As most of you know, I've been working really hard on a research project. Unfortunately, mere months before I would have finished, UCSF was published on the same topic...only, its UCSF, meaning they did it better! This is in no way uncommon in the world of scientific research, but still, you can imagine my surprise, shock, and large chip adorning my shoulder.
Overall, I am incredibly proud to be involved in such a field. (this is me trying to see the silver lining) The positive results in this research could very well revolutionize the direction of HIV research from here on out. In the end, its not about who discovered and published what, but who we are helping. The scientific community can be, well, cut-throat more often than not, and this calloused look at the publishing arena totally discredits the entire reason we are (or should be) doing this research. So, I applaud you, UCSF and the amazing research team that finished this project.
When I get my hands on an appropriate link to the published article, or at least an abstract, I will post it here for your reading enjoyment.
So, its back to the drawing board. But, that also means that I'll have more time to write ridiculous entries until I formulate my new research proposal. Yay!
Given that the research was on HIV, I figure I'll take this post to fill you in on the basics of the virus itself.
I was recently in my local Trader Joe's, enduring an awkward conversation with my checker who was also attempting to ask me out on a date (while wearing a utili-kilt...but that's another story), and he inquired about my involvement in scientific research. I basically told him that I currently work with HIV, and he admitted that, although he was aware of HIV and what it did, he had no idea what the acronym stood for. I told him to guess, and he was only lucky enough to get V. Close, but no cigar, my kilted friend...
Human Immunodeficiency Virus is quite the amazing and quizzical issue.
Above is a basic illustration of HIV in its collective structures. As you can see, its an enveloped virus, which means it has a lipid based structure that encapsulates the genomic information that actually "creates" the virus. Various envelope proteins stud the lipid envelope and assist with viral entry (but we'll get there in a second). Within that lipid envelope, a viral capsid (or, another fancy encasing) holds the viral RNA (two copies of positive single stranded RNA, or (+) ssRNA). The viral RNA encodes for structural proteins once it has integrated into the host's genome, and gives way to replication.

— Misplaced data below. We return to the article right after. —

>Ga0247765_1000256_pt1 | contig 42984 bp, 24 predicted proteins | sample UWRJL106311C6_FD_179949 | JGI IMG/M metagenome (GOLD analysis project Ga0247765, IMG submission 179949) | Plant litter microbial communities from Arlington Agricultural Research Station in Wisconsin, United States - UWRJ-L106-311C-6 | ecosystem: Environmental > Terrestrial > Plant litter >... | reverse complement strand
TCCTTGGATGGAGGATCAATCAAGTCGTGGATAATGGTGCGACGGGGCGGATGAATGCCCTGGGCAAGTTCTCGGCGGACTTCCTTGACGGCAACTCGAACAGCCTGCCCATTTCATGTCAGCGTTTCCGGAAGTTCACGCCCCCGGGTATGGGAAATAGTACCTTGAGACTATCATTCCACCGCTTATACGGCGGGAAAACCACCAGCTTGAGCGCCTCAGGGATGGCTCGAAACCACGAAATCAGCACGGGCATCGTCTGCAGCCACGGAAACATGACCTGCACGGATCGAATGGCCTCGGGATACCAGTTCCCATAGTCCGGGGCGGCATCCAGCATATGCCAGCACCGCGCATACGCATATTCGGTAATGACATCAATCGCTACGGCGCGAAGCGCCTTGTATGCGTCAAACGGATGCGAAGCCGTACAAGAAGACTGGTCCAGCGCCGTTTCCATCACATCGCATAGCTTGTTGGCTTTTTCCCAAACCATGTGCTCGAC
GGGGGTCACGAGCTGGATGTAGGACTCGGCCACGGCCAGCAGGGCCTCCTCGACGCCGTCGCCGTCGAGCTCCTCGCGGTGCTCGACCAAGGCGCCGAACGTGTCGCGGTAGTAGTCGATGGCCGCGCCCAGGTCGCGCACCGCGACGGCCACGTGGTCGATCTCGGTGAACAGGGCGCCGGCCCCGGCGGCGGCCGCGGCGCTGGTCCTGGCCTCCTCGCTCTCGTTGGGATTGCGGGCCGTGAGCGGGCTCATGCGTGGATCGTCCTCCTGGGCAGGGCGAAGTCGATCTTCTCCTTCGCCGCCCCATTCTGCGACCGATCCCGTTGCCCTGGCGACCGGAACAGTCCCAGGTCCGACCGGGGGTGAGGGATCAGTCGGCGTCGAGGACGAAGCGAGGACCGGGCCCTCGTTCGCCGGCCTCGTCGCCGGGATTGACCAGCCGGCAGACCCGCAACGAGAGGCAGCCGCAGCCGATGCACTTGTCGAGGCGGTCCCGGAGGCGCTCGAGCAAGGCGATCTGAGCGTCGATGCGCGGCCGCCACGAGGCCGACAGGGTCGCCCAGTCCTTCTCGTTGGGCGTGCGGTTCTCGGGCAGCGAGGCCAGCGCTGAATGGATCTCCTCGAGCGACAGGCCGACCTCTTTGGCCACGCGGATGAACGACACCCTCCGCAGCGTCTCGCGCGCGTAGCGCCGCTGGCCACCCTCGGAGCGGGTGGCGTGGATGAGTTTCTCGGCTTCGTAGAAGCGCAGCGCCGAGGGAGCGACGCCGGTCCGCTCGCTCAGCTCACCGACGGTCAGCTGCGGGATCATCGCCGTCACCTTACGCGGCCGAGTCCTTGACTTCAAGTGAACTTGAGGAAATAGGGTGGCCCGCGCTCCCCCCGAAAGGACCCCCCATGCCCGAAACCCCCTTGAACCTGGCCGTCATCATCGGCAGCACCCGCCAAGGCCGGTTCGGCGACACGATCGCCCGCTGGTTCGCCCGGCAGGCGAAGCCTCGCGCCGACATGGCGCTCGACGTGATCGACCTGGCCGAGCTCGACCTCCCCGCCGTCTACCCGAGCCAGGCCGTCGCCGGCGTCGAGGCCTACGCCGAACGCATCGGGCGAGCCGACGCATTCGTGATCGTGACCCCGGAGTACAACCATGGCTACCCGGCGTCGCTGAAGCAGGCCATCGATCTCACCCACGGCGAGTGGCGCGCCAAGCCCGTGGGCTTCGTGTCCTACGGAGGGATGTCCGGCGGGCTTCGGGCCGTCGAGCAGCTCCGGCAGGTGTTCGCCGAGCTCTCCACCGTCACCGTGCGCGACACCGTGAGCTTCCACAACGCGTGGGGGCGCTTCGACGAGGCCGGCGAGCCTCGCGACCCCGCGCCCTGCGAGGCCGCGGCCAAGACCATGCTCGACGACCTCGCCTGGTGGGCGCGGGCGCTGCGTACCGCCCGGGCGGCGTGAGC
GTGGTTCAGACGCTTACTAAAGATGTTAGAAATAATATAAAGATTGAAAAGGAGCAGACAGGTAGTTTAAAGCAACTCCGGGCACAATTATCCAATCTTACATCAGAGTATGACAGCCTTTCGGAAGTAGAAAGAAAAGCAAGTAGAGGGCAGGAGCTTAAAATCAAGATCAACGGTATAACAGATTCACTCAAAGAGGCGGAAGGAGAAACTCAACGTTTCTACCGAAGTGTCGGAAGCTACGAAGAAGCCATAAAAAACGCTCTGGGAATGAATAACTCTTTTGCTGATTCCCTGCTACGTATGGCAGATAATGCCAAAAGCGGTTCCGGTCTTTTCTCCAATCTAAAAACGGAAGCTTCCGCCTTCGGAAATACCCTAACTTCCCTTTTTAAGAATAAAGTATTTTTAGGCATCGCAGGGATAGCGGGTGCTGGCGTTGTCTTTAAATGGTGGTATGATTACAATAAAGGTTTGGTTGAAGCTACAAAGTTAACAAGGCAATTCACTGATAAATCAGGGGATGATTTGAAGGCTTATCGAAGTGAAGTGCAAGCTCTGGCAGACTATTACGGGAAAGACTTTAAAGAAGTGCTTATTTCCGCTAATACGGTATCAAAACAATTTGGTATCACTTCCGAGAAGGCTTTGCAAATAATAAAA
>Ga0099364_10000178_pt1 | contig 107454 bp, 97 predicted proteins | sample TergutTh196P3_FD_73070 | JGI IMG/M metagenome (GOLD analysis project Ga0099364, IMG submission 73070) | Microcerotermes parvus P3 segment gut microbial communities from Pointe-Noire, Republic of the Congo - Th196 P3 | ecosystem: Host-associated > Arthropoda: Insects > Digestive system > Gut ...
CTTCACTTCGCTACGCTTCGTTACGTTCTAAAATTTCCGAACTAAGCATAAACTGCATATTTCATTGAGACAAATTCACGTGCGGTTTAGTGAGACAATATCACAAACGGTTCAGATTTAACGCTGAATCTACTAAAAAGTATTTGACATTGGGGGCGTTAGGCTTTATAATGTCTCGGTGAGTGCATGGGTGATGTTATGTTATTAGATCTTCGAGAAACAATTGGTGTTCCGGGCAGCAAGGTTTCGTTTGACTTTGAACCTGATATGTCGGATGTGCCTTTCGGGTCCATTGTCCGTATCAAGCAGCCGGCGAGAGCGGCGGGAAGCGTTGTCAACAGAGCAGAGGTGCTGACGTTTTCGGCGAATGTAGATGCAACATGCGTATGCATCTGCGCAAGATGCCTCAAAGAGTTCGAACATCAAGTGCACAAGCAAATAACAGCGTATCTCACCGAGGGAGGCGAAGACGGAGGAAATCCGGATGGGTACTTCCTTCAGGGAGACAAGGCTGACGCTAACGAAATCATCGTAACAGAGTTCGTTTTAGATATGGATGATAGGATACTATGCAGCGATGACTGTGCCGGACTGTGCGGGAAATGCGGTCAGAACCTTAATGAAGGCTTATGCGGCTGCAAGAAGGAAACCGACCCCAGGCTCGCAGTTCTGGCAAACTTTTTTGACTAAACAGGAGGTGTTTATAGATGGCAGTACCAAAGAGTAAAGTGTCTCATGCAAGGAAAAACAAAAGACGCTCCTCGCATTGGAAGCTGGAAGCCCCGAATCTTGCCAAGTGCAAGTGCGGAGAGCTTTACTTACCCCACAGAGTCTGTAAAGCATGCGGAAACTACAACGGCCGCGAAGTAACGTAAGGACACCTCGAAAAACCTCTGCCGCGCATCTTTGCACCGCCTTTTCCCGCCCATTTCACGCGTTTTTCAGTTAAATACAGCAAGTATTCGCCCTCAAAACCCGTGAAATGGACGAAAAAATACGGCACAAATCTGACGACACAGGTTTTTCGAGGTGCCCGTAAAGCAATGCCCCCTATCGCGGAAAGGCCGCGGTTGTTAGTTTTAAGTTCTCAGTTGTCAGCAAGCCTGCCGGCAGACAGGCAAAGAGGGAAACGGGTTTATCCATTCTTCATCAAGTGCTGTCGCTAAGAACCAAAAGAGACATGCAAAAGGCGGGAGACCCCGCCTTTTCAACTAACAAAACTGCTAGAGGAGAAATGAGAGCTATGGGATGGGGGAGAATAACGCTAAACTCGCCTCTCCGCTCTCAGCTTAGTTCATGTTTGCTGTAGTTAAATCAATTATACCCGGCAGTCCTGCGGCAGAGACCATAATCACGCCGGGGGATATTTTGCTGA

HIV is a retrovirus, giving it a baltimore classification of VI. Retroviruses are truly amazing, and when they were first discovered , they were completely mind blowing. Retroviruses have the ability to create DNA from RNA with the assistance of Reverse Transcriptase (which is encased in the viral capsid, too). This allows the virus to integrate (with the assistance of Integrase molecules, also included in the viral capsid) into the host (our) DNA. This will reprogram the production information, causing our own cells to produce copies of the virus. This is brilliant, and horrible. In a paper in high school, I related this to a viral trojan horse.
So, before HIV can replicate, it must gain entry into our T-cells. The envelope proteins gp120 and gp41 (meaning "glycoprotein" followed by the molecular weight) interact with our chemokine receptors, and initiate membrane fusion between the viral envelope and the T-cell membrane. This creates a tunnel for the viral capsid to travel to the host's cytoplasm, and uncoating occurs. This leaves the viral RNA and its associated functional molecules to get to work. Reverse Transcriptase creates viral DNA in the host's cytoplasm, and Integrase leads it to the host nucleus, where it is integrated, and spliced into smaller viral genomic copies. These copies encode for the viral proteins and are trafficked out of the nucleus, towards the host's cell membrane, where the new viral RNA will bud. Infection continues, rapidly.
HIV has been very tricky and hard to nail down in terms of treatment and a vaccine, but the more we understand about its life cycle, the more things we are able to target for said treatment. Each time the virus replicates, it has the opportunity to make mistakes, or mutations. If the mutations are severe enough, that particular viral strand will not be able to replicate. But, most minor mutations go unnoticed. These constant mutations are the reason HIV is hard to nail down.
About 6 months ago, a three-year vaccine trial ended in Thailand with an almost 40% success rate. This is incredible, but not anywhere near where we need to be to go into mass production.
I know, this is a lot to swallow all at once, so I'll continue this bit at a later date.
In the mean time, do yourself a favor and take steps to protecting yourself from an incurable virus.
May 18th is HIV Vaccine Awareness Day.